Drawn from the collections of the Winnipeg Art Gallery and the Government of Nunavut’s Fine Art Collection, Inuk Style presents a dynamic range of clothing items spanning the Western to the Eastern regions of the Canadian Arctic.
Historically, many seamstresses learned from a young age to sew and to make their own clothing from skins – either caribou or seal skin. In celebration of the next generation of Inuit designers, this exhibition also presents a selection of fashionable accessories and jewelry handcrafted with delicate care and precision using sewing skills passed down through many generations. From the beaded fringes on amautiit, to the carved caribou antler beads, Inuit have put much of their own identity into these wearable works of art.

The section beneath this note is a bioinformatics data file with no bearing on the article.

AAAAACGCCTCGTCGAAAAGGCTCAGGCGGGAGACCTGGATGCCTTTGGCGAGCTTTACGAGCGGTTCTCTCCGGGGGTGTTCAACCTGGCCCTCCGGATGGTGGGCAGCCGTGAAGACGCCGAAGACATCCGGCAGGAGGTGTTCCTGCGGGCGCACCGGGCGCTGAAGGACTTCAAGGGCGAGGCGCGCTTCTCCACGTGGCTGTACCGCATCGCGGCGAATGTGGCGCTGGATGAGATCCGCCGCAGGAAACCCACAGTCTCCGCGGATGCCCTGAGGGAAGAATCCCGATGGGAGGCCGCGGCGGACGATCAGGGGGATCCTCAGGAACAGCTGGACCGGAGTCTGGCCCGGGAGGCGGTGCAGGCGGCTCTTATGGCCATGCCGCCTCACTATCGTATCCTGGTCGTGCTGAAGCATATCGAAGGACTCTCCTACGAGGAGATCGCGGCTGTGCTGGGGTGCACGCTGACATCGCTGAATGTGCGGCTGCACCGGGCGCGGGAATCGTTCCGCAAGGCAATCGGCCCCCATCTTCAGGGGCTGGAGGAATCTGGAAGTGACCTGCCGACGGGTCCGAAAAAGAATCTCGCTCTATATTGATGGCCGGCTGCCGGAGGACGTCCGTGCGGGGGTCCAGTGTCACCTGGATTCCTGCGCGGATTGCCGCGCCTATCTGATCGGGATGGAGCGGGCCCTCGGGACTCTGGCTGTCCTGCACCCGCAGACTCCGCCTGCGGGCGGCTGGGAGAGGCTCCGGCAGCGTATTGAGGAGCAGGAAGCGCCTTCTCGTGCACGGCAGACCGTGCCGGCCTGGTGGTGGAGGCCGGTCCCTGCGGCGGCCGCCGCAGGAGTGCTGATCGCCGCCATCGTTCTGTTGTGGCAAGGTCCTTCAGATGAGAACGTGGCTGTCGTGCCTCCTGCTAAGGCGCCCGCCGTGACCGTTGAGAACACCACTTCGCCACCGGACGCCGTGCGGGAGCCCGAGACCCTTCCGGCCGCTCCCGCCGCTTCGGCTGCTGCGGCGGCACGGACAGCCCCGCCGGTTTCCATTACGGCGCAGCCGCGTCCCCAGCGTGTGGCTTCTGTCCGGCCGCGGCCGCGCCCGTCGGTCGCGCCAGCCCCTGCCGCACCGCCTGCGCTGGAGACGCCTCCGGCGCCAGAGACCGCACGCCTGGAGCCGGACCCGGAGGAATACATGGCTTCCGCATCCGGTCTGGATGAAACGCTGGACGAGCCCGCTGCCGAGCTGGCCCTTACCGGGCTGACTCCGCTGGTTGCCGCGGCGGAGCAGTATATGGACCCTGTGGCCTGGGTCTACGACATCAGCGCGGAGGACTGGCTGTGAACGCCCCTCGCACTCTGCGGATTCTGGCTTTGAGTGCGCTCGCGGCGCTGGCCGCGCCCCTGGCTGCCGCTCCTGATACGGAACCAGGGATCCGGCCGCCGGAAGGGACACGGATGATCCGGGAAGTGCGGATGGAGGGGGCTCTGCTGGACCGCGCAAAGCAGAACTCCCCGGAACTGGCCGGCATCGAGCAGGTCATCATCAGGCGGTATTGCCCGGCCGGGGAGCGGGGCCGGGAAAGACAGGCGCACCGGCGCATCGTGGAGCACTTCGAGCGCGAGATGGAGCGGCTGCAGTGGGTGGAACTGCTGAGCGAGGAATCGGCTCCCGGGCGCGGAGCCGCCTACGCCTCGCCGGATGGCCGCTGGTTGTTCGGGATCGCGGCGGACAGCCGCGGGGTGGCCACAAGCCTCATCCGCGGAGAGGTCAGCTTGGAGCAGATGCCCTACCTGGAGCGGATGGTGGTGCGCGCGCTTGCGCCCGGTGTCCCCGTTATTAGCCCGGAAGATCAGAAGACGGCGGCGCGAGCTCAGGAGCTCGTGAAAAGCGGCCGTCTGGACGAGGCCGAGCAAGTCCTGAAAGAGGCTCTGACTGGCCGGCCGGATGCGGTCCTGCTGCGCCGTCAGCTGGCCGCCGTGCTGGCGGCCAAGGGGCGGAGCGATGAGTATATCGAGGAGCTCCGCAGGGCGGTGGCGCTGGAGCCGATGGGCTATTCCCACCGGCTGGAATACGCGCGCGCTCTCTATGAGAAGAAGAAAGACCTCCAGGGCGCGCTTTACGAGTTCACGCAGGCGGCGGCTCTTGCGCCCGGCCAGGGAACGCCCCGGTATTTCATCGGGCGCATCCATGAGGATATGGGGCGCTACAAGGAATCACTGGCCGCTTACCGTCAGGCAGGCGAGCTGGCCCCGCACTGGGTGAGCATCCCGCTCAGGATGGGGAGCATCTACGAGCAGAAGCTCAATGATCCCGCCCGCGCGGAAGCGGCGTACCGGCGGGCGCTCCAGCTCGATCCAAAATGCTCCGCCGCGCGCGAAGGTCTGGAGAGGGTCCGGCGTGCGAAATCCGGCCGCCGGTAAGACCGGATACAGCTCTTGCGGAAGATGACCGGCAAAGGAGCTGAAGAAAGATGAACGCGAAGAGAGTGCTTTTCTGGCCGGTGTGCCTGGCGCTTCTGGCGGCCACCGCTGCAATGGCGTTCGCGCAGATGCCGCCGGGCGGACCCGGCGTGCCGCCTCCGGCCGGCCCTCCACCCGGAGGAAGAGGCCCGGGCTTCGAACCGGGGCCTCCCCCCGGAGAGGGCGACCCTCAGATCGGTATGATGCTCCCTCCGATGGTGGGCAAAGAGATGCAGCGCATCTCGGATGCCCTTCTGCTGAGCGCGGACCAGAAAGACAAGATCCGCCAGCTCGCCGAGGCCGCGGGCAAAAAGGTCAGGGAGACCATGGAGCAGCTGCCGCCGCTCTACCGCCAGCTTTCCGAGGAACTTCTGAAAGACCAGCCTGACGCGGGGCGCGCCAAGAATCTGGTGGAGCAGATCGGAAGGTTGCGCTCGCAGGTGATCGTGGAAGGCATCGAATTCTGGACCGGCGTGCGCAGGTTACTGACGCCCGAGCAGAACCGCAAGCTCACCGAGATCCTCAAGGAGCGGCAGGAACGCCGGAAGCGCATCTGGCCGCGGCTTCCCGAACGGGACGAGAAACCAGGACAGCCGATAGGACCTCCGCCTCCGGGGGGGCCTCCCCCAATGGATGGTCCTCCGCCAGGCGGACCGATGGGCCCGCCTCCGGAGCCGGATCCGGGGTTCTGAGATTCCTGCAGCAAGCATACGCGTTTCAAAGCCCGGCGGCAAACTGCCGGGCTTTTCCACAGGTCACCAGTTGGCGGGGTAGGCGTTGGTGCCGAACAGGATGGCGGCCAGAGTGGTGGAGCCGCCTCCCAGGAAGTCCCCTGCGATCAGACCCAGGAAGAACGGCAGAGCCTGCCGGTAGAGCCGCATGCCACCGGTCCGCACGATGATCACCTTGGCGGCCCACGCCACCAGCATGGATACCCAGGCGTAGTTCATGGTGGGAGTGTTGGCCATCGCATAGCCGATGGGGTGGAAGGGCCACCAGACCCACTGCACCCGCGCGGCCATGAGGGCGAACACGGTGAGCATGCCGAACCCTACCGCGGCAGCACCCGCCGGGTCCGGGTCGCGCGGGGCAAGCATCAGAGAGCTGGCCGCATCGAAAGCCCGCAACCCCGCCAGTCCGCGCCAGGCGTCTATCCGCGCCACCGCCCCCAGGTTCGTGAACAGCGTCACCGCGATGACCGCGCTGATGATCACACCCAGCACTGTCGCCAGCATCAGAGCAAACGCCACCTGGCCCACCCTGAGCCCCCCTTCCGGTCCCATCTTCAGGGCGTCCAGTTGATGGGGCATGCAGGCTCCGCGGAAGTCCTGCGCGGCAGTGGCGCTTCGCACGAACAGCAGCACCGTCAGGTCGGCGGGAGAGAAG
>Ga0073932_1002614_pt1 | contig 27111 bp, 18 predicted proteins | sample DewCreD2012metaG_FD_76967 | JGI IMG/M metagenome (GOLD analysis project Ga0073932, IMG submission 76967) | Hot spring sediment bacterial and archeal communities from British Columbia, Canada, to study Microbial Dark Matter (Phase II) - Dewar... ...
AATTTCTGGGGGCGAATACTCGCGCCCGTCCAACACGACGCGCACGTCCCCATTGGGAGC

The Government of Nunavut Fine Arts Collection holds a large number of jewellery and fashionable accessories that have been handcrafted with much delicate care – from carving bone and antler beads for necklaces, to ivory hair combs and pins.
In October 2020, the WAG, University of Manitoba, the National Centre for Truth and Reconciliation, and Red River College hosted The Decolonizing Lens, which featured screenings of TUNNIIT: Retracing the Lines of Inuit Tattoos and Wearing My Culture followed by a discussion with the directors Alethea Arnaquq-Baril and Ulivia Lay Thomassie. Catch the discussion here: